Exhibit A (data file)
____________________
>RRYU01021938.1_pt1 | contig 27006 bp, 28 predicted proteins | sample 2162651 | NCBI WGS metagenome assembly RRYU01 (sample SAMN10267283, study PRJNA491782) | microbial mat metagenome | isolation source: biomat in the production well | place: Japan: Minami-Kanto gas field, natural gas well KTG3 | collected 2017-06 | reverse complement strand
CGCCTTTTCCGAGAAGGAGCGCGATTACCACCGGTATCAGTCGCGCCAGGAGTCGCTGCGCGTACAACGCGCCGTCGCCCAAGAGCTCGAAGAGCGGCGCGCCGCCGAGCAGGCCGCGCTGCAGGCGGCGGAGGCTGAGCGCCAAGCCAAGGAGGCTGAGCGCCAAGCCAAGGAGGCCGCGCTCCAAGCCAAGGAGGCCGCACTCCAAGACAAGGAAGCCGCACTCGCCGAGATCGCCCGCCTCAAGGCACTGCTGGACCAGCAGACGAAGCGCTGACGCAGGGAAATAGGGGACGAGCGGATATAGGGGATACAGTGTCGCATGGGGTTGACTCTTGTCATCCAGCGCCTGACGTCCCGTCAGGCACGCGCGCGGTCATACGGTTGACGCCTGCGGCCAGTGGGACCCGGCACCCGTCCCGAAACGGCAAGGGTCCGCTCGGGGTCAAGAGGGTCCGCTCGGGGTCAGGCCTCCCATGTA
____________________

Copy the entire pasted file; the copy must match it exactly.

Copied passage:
>RRYU01021938.1_pt1 | contig 27006 bp, 28 predicted proteins | sample 2162651 | NCBI WGS metagenome assembly RRYU01 (sample SAMN10267283, study PRJNA491782) | microbial mat metagenome | isolation source: biomat in the production well | place: Japan: Minami-Kanto gas field, natural gas well KTG3 | collected 2017-06 | reverse complement strand
CGCCTTTTCCGAGAAGGAGCGCGATTACCACCGGTATCAGTCGCGCCAGGAGTCGCTGCGCGTACAACGCGCCGTCGCCCAAGAGCTCGAAGAGCGGCGCGCCGCCGAGCAGGCCGCGCTGCAGGCGGCGGAGGCTGAGCGCCAAGCCAAGGAGGCTGAGCGCCAAGCCAAGGAGGCCGCGCTCCAAGCCAAGGAGGCCGCACTCCAAGACAAGGAAGCCGCACTCGCCGAGATCGCCCGCCTCAAGGCACTGCTGGACCAGCAGACGAAGCGCTGACGCAGGGAAATAGGGGACGAGCGGATATAGGGGATACAGTGTCGCATGGGGTTGACTCTTGTCATCCAGCGCCTGACGTCCCGTCAGGCACGCGCGCGGTCATACGGTTGACGCCTGCGGCCAGTGGGACCCGGCACCCGTCCCGAAACGGCAAGGGTCCGCTCGGGGTCAAGAGGGTCCGCTCGGGGTCAGGCCTCCCATGTA